U.S. Navy Adversary Unit Reveals Super Hornet Masquerading As Russia’s Top Fighter

Navy adversary squadron VFC-12 has unveiled a newly painted F/A-18E that looks like a Su-57 Felon as it commences the overhaul of its fleet.

VFC-12

The U.S. Navy’s plans to overhaul its adversary aircraft fleet have taken a significant step forward with the introduction of the first three Super Hornets to Fighter Squadron Composite 12, or VFC-12, which is home-based at Naval Air Station Oceana in Virginia. Known as the “Fighting Omars,” this unit is one of four specialist adversary units within the Navy with the task of replicating enemy fighters and their tactics.

The War Zone was first to reveal plans for VFC-12 to upgrade from the “classic” Hornet to the F/A-18E/F Super Hornet, and subsequently unveiled some of the incredible paint schemes the unit has planned, which you can see here

VFC-12 Facebook

VFC-12's first adversary-painted Super Hornet.

An F/A-18E painted to replicate a Russian Sukhoi Su-57 Felon is the first of the new adversaries to be revealed at the squadron, whose radio callsign in “Ambush.” This scheme is known as “Mako” within VFC-12 circles, and it draws upon a camouflage that first appeared on the fifth production Sukhoi Su-57, and was reportedly known as the “White Shark” scheme in Russia. At least two other Su-57s have also worn this eye-catching finish.

The “Mako” F/A-18E was first revealed during a change-of-command ceremony on June 18 at NAS Oceana when CDR Scott “Cawk” Golich assumed command of VFC-12. This particular jet also carries the name of the new CO under its cockpit. VFC-12 has told The War Zone that the next paint job will be the three-tone “Sierra” scheme, and that the jet should be revealed soon. 

UAC

An Su-57 in the same style paint scheme.

In the past, VFC-12 has applied some dazzling schemes to its Hornets, which enables them to look the part as simulated enemy opponents. The schemes tend to be based on camouflage patterns from potential threat nations, but one of the main aims is to simply make them look different to regular gray fleet jets. Fighting dissimilar types is a critical factor in ensuring fleet aircrews are able to meet the challenges of taking on an opponent with unfamiliar flight characteristics.

With the majority of the Navy strike fighter fleet being composed of Super Hornet squadrons, making VFC-12’s F/A-18E/Fs look visually different is an important part of their adversary remit. VFC-12 pilots will also be charged with flying them in a manner that replicates enemy procedures, so while the airframes are the same, a fleet aircrew can expect anything but a regular tussle with just another Super Hornet.

VFC-12 expects to be “transition complete” from the F/A-18A+ and F/A-18C/D to the Super Hornet by next month, but it won’t receive its full complement of “new” jets until the fall.

The “Fighting Omars” are receiving early Block I Super Hornets passed down from fleet units as the first in a series of moves to upgrade and modernize the U.S. Navy’s “in-house” adversary assets that are flown by the Tactical Support Wing (TSW), a wing belonging to the Naval Reserves. VFC-12 becomes the first Navy unit to operate the Super Hornet in the adversary role, although the Naval Aviation Warfighting Development Center (NAWDC) at NAS Fallon, Nevada, already operates them as aggressors for “bandit” threat training.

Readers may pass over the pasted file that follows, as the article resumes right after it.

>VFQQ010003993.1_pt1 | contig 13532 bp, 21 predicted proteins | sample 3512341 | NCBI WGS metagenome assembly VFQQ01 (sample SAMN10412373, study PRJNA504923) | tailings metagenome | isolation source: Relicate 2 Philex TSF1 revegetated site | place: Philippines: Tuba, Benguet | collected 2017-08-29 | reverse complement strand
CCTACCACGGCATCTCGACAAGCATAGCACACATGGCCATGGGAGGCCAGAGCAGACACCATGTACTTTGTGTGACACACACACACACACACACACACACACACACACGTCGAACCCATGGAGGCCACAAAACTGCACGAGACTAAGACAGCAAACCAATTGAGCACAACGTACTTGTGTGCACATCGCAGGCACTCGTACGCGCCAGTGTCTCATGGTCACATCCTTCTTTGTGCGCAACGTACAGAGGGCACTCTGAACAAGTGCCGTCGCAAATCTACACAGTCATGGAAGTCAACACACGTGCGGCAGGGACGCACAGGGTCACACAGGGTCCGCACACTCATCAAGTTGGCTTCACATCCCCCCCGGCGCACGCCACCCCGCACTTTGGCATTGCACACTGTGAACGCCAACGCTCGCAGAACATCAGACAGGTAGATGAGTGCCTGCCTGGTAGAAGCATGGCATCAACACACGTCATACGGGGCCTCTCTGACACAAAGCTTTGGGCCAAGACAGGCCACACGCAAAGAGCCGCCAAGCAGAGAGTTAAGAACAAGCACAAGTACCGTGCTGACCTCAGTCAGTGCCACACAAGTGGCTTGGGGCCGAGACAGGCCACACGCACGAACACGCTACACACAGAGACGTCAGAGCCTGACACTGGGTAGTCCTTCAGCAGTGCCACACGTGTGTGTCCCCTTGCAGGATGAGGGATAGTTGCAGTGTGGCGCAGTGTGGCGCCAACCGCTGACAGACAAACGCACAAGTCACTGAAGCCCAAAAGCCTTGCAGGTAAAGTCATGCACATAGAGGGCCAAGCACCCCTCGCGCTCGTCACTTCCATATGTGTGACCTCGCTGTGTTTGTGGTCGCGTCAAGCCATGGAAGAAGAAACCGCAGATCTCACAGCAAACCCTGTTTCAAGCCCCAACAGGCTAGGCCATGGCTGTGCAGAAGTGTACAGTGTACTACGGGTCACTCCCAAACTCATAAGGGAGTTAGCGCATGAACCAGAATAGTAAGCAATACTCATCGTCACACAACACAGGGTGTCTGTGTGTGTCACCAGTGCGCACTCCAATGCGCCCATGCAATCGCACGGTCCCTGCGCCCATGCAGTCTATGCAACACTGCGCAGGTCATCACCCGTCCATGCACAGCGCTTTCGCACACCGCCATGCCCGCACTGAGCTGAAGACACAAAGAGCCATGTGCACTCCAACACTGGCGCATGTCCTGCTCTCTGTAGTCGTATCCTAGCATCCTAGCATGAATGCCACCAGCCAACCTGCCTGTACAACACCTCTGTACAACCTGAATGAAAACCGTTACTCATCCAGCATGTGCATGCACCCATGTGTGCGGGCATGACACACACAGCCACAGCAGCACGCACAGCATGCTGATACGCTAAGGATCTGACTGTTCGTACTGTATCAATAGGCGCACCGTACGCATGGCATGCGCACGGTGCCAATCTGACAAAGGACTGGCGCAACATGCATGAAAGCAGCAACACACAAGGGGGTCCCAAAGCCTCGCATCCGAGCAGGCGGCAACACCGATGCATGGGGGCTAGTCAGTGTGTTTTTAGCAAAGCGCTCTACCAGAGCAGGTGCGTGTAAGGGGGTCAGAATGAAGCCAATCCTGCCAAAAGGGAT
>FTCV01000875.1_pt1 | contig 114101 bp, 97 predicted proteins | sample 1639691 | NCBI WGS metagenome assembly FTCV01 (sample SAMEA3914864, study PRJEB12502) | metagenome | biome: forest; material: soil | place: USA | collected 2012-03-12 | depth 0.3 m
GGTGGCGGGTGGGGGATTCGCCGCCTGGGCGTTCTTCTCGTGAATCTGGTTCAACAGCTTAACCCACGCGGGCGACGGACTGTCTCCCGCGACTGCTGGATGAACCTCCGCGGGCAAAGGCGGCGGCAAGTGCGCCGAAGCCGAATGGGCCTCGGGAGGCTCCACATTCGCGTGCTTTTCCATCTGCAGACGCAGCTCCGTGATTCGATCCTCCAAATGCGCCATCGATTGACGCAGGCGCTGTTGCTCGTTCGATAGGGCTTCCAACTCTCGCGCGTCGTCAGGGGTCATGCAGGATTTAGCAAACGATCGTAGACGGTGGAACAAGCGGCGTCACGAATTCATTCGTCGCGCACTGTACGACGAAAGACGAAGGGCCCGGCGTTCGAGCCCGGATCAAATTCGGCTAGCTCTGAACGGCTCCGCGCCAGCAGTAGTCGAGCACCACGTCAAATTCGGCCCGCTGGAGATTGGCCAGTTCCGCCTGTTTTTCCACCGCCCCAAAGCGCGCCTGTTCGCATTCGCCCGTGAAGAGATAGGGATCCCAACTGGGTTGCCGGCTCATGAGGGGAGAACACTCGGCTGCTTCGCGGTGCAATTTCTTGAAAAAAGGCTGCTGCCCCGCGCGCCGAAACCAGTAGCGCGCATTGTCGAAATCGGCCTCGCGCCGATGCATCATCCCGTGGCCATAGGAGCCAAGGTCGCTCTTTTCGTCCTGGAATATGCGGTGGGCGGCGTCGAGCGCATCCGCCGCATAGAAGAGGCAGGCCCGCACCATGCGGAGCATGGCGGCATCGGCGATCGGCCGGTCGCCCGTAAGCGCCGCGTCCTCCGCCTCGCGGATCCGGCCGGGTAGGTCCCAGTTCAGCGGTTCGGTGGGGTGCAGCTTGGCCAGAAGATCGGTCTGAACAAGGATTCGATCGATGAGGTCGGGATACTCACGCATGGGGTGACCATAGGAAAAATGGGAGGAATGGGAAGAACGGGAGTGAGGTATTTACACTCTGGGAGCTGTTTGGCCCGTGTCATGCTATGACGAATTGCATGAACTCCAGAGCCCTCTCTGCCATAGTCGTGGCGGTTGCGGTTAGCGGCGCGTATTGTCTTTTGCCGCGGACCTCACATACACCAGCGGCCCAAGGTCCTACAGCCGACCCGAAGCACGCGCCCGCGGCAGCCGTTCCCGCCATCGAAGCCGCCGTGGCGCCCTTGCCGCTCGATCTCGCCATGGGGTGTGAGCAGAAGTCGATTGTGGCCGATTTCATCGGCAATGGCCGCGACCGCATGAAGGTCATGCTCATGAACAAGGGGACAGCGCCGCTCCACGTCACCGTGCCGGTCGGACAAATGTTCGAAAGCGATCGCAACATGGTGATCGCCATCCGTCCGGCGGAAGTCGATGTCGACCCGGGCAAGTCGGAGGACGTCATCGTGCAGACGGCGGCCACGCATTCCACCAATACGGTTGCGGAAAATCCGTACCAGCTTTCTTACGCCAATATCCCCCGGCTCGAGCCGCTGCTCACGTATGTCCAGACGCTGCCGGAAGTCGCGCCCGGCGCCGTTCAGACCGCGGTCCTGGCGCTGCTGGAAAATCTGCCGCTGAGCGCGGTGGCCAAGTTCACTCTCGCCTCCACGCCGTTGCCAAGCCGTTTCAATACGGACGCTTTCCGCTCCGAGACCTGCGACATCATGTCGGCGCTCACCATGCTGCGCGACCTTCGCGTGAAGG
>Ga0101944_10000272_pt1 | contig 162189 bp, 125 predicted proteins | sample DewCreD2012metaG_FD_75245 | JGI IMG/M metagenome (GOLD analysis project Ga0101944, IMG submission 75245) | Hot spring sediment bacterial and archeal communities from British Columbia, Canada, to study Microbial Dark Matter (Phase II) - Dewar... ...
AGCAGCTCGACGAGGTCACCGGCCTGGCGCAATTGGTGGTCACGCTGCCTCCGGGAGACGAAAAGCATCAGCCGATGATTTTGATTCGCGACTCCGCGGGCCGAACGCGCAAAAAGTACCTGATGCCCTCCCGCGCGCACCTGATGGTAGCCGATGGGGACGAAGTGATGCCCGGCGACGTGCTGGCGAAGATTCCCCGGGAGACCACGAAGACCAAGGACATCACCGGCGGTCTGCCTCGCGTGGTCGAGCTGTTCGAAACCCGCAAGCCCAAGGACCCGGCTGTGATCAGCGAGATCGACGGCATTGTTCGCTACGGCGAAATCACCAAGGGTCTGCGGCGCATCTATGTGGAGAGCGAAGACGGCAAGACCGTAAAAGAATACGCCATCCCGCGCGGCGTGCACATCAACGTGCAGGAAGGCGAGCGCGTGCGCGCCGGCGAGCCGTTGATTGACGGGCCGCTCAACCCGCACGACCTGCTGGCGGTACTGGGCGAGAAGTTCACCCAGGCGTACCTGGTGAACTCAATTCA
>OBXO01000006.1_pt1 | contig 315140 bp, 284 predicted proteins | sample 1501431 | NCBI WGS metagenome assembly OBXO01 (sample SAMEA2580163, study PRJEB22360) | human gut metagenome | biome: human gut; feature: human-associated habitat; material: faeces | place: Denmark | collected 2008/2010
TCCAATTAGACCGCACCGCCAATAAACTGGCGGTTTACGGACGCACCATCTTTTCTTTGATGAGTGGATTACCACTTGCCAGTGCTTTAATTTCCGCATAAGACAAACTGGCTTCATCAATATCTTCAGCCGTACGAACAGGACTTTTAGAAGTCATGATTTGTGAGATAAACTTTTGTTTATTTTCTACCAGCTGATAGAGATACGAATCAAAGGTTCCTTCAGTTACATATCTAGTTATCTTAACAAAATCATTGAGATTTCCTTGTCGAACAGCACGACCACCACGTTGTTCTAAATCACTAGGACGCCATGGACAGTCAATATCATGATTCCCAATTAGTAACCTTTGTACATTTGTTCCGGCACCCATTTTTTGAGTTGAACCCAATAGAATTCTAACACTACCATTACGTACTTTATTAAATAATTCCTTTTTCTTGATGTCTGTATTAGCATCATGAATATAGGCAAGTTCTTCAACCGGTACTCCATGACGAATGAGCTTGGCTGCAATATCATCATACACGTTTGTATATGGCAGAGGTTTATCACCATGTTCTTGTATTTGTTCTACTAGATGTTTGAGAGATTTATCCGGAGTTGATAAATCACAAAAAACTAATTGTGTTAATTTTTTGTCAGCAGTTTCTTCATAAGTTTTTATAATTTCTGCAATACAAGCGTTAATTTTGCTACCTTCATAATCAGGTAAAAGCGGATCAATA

VFC-12 Facebook

The "Mako" F/A-18E with a newly-arrived F/A-18F alongside.

The Navy plans to remove the “legacy” Hornets from the last adversary unit to operate the type by 2022 in a bid to streamline its overall fleet and retire the high-flight-hour and expensive-to-operate original variants of the Hornet. NAWDC is one of the final operators of the C/D variants, as is VFA-204 “River Rattlers,” another TSW Hornet unit, which is stationed at Naval Air Station Joint Reserve Base  New Orleans, Louisiana. The retirement presents the Navy with a problem, because the Hornets provide the high-end adversary training required by fleet units and the likes of Topgun.

While VFC-12 is receiving Super Hornets, there are insufficient numbers of these fighters available to restock all of the adversary units for the high-end adversary role. Therefore, the Navy is looking to acquire 26 F-16 Vipers from surplus U.S. Air Force stocks. The F-16s appear in the Fiscal Year 2022 budget request and you can read all about the plans here

U.S. Navy/VFC-12
U.S. Navy/VFC-12

In a big shake-up of the TSW adversary framework, VFC-13 “Fighting Saints” at NAS Fallon in Nevada will likely receive these F-16C/Ds in order for them to operate them alongside the 15 F-16A/Bs currently attached to the co-located NAWDC, which are primarily flown by Topgun and Strike instructors. In turn, VFC-13’s F-5F/Ns will be moved to join VFA-204 “River Rattlers.”

The addition of F-16s within the VFC community adds the all-important aspect of a dissimilar type for fleet pilots to go up against. They will complement Super Hornets in the adversary role, as well as the small number of F-35Cs that have now been assigned to NAWDC.

Jamie Hunter

F-16s assigned to NAWDC at NAS Fallon.

The arrival of Super Hornets on the flightline at the “Fighting Omars” is the first clear sign of the big shake-up in specialist navy adversary units that is now taking place. The “Mako” F/A-18E is the first of what could be a dazzling array of stunningly painted Super Hornets if VFC-12’s plans are anything to go by.

As soon as The War Zone gets the heads-up, we’ll be sure to show off the “Sierra” Super Hornet once it is on the line at the “Fighting Omars.”

Contact the editor: Tyler@thedrive.com